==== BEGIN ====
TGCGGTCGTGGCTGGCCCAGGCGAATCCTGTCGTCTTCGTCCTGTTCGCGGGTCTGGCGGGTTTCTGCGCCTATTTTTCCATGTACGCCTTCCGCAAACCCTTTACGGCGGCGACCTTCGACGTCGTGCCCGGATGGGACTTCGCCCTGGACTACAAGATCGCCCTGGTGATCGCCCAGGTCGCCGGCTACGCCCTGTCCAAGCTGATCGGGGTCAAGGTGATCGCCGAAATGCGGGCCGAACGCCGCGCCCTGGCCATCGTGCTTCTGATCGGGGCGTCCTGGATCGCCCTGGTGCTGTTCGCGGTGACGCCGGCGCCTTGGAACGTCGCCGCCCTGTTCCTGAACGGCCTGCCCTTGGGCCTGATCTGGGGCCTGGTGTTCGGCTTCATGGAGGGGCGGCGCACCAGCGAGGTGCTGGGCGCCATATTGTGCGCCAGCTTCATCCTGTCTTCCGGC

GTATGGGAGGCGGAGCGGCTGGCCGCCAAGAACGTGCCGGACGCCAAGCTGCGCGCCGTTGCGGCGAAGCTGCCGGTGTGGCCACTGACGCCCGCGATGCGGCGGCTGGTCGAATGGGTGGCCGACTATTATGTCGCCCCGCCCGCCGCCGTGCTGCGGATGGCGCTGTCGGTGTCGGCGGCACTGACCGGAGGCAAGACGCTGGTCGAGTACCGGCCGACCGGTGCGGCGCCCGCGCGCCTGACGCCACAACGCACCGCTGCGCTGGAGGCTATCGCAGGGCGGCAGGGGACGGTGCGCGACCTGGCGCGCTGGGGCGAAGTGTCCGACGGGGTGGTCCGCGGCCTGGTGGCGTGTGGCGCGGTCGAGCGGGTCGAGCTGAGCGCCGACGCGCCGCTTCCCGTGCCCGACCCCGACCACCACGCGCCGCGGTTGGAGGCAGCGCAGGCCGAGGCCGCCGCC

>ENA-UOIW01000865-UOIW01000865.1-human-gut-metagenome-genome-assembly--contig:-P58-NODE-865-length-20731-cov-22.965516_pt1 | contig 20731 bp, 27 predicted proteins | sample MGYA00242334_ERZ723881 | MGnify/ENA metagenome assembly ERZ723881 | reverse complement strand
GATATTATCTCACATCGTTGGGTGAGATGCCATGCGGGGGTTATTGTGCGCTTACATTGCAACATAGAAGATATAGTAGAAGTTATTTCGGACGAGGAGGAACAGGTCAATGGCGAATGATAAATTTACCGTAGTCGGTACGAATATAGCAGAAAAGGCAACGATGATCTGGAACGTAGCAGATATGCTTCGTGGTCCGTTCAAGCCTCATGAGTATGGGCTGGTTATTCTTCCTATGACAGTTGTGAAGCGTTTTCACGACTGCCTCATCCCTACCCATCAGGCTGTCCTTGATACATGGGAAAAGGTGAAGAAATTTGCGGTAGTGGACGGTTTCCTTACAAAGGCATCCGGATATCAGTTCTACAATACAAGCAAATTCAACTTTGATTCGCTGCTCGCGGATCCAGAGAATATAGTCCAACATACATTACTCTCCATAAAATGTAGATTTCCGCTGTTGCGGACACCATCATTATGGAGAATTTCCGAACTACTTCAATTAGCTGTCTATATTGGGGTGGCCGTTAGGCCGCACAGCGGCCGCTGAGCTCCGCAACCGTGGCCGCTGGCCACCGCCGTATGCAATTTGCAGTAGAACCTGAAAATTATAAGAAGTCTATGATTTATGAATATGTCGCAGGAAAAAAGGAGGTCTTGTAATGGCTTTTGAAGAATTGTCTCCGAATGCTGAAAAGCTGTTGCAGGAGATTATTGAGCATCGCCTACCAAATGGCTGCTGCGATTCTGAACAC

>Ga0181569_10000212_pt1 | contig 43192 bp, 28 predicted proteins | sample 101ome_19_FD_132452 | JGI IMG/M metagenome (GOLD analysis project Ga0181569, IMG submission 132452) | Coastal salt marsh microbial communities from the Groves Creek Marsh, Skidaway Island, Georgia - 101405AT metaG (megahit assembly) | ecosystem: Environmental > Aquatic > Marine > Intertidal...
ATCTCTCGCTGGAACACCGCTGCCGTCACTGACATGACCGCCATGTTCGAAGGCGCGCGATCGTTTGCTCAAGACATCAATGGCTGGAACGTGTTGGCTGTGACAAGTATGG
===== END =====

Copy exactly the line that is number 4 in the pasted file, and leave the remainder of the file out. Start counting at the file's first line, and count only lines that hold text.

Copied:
GATATTATCTCACATCGTTGGGTGAGATGCCATGCGGGGGTTATTGTGCGCTTACATTGCAACATAGAAGATATAGTAGAAGTTATTTCGGACGAGGAGGAACAGGTCAATGGCGAATGATAAATTTACCGTAGTCGGTACGAATATAGCAGAAAAGGCAACGATGATCTGGAACGTAGCAGATATGCTTCGTGGTCCGTTCAAGCCTCATGAGTATGGGCTGGTTATTCTTCCTATGACAGTTGTGAAGCGTTTTCACGACTGCCTCATCCCTACCCATCAGGCTGTCCTTGATACATGGGAAAAGGTGAAGAAATTTGCGGTAGTGGACGGTTTCCTTACAAAGGCATCCGGATATCAGTTCTACAATACAAGCAAATTCAACTTTGATTCGCTGCTCGCGGATCCAGAGAATATAGTCCAACATACATTACTCTCCATAAAATGTAGATTTCCGCTGTTGCGGACACCATCATTATGGAGAATTTCCGAACTACTTCAATTAGCTGTCTATATTGGGGTGGCCGTTAGGCCGCACAGCGGCCGCTGAGCTCCGCAACCGTGGCCGCTGGCCACCGCCGTATGCAATTTGCAGTAGAACCTGAAAATTATAAGAAGTCTATGATTTATGAATATGTCGCAGGAAAAAAGGAGGTCTTGTAATGGCTTTTGAAGAATTGTCTCCGAATGCTGAAAAGCTGTTGCAGGAGATTATTGAGCATCGCCTACCAAATGGCTGCTGCGATTCTGAACAC